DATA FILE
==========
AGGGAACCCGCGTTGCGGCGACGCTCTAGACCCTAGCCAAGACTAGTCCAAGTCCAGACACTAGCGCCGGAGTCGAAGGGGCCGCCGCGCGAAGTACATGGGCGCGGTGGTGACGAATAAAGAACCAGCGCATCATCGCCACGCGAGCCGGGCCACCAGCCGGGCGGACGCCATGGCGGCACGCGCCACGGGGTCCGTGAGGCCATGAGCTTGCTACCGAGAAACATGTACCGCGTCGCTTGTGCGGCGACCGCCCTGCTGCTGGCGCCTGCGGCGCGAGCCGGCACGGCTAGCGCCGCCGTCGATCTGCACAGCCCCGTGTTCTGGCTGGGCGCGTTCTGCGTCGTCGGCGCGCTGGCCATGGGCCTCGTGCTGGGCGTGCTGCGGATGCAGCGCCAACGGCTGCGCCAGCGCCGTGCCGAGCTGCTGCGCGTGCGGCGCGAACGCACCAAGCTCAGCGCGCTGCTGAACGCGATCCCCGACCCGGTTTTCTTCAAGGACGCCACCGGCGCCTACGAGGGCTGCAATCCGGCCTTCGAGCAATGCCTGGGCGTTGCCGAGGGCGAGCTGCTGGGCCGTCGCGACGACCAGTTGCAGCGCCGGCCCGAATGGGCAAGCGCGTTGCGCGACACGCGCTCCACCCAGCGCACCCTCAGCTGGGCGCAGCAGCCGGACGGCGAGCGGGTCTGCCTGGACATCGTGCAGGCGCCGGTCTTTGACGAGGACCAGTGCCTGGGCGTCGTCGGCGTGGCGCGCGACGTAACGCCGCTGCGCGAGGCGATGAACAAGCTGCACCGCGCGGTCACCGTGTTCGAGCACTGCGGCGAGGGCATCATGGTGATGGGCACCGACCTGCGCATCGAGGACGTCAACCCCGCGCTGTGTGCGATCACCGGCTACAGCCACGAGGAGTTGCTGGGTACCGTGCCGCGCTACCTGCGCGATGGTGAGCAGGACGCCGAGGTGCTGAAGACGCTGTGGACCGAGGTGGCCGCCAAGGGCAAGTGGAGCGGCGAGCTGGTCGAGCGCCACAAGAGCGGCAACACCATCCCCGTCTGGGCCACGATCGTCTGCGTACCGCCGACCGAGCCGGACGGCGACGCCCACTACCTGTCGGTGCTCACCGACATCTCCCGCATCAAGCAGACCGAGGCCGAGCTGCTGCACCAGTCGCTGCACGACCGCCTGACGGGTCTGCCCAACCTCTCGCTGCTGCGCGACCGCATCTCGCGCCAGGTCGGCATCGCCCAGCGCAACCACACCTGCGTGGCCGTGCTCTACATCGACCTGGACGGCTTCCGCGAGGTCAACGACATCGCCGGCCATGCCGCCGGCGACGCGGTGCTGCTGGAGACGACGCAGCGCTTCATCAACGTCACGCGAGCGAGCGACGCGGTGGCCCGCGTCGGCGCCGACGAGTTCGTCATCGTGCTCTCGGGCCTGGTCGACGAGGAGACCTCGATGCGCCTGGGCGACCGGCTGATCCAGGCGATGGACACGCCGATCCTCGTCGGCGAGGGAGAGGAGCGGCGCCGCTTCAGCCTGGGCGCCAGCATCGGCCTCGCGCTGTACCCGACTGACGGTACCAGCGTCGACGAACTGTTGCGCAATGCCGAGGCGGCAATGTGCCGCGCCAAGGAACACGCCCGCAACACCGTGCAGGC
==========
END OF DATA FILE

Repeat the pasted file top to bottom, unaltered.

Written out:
AGGGAACCCGCGTTGCGGCGACGCTCTAGACCCTAGCCAAGACTAGTCCAAGTCCAGACACTAGCGCCGGAGTCGAAGGGGCCGCCGCGCGAAGTACATGGGCGCGGTGGTGACGAATAAAGAACCAGCGCATCATCGCCACGCGAGCCGGGCCACCAGCCGGGCGGACGCCATGGCGGCACGCGCCACGGGGTCCGTGAGGCCATGAGCTTGCTACCGAGAAACATGTACCGCGTCGCTTGTGCGGCGACCGCCCTGCTGCTGGCGCCTGCGGCGCGAGCCGGCACGGCTAGCGCCGCCGTCGATCTGCACAGCCCCGTGTTCTGGCTGGGCGCGTTCTGCGTCGTCGGCGCGCTGGCCATGGGCCTCGTGCTGGGCGTGCTGCGGATGCAGCGCCAACGGCTGCGCCAGCGCCGTGCCGAGCTGCTGCGCGTGCGGCGCGAACGCACCAAGCTCAGCGCGCTGCTGAACGCGATCCCCGACCCGGTTTTCTTCAAGGACGCCACCGGCGCCTACGAGGGCTGCAATCCGGCCTTCGAGCAATGCCTGGGCGTTGCCGAGGGCGAGCTGCTGGGCCGTCGCGACGACCAGTTGCAGCGCCGGCCCGAATGGGCAAGCGCGTTGCGCGACACGCGCTCCACCCAGCGCACCCTCAGCTGGGCGCAGCAGCCGGACGGCGAGCGGGTCTGCCTGGACATCGTGCAGGCGCCGGTCTTTGACGAGGACCAGTGCCTGGGCGTCGTCGGCGTGGCGCGCGACGTAACGCCGCTGCGCGAGGCGATGAACAAGCTGCACCGCGCGGTCACCGTGTTCGAGCACTGCGGCGAGGGCATCATGGTGATGGGCACCGACCTGCGCATCGAGGACGTCAACCCCGCGCTGTGTGCGATCACCGGCTACAGCCACGAGGAGTTGCTGGGTACCGTGCCGCGCTACCTGCGCGATGGTGAGCAGGACGCCGAGGTGCTGAAGACGCTGTGGACCGAGGTGGCCGCCAAGGGCAAGTGGAGCGGCGAGCTGGTCGAGCGCCACAAGAGCGGCAACACCATCCCCGTCTGGGCCACGATCGTCTGCGTACCGCCGACCGAGCCGGACGGCGACGCCCACTACCTGTCGGTGCTCACCGACATCTCCCGCATCAAGCAGACCGAGGCCGAGCTGCTGCACCAGTCGCTGCACGACCGCCTGACGGGTCTGCCCAACCTCTCGCTGCTGCGCGACCGCATCTCGCGCCAGGTCGGCATCGCCCAGCGCAACCACACCTGCGTGGCCGTGCTCTACATCGACCTGGACGGCTTCCGCGAGGTCAACGACATCGCCGGCCATGCCGCCGGCGACGCGGTGCTGCTGGAGACGACGCAGCGCTTCATCAACGTCACGCGAGCGAGCGACGCGGTGGCCCGCGTCGGCGCCGACGAGTTCGTCATCGTGCTCTCGGGCCTGGTCGACGAGGAGACCTCGATGCGCCTGGGCGACCGGCTGATCCAGGCGATGGACACGCCGATCCTCGTCGGCGAGGGAGAGGAGCGGCGCCGCTTCAGCCTGGGCGCCAGCATCGGCCTCGCGCTGTACCCGACTGACGGTACCAGCGTCGACGAACTGTTGCGCAATGCCGAGGCGGCAATGTGCCGCGCCAAGGAACACGCCCGCAACACCGTGCAGGC